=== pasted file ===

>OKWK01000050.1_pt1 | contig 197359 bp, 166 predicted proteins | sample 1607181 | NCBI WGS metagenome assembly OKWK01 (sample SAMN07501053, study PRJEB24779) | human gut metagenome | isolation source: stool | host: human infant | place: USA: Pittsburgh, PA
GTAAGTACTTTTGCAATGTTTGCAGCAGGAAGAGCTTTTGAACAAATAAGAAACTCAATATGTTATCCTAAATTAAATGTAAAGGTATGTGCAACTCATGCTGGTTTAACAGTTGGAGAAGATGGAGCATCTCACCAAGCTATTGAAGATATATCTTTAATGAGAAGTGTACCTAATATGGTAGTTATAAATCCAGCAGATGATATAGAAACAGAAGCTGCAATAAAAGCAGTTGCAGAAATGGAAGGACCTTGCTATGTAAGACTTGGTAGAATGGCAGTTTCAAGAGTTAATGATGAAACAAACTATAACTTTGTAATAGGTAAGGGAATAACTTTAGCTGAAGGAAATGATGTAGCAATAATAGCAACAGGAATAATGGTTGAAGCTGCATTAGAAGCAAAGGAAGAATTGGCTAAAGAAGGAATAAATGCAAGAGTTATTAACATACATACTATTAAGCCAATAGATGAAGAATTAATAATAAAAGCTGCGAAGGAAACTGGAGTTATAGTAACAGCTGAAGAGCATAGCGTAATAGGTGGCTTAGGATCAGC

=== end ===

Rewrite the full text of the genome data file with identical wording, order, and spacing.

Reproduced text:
>OKWK01000050.1_pt1 | contig 197359 bp, 166 predicted proteins | sample 1607181 | NCBI WGS metagenome assembly OKWK01 (sample SAMN07501053, study PRJEB24779) | human gut metagenome | isolation source: stool | host: human infant | place: USA: Pittsburgh, PA
GTAAGTACTTTTGCAATGTTTGCAGCAGGAAGAGCTTTTGAACAAATAAGAAACTCAATATGTTATCCTAAATTAAATGTAAAGGTATGTGCAACTCATGCTGGTTTAACAGTTGGAGAAGATGGAGCATCTCACCAAGCTATTGAAGATATATCTTTAATGAGAAGTGTACCTAATATGGTAGTTATAAATCCAGCAGATGATATAGAAACAGAAGCTGCAATAAAAGCAGTTGCAGAAATGGAAGGACCTTGCTATGTAAGACTTGGTAGAATGGCAGTTTCAAGAGTTAATGATGAAACAAACTATAACTTTGTAATAGGTAAGGGAATAACTTTAGCTGAAGGAAATGATGTAGCAATAATAGCAACAGGAATAATGGTTGAAGCTGCATTAGAAGCAAAGGAAGAATTGGCTAAAGAAGGAATAAATGCAAGAGTTATTAACATACATACTATTAAGCCAATAGATGAAGAATTAATAATAAAAGCTGCGAAGGAAACTGGAGTTATAGTAACAGCTGAAGAGCATAGCGTAATAGGTGGCTTAGGATCAGC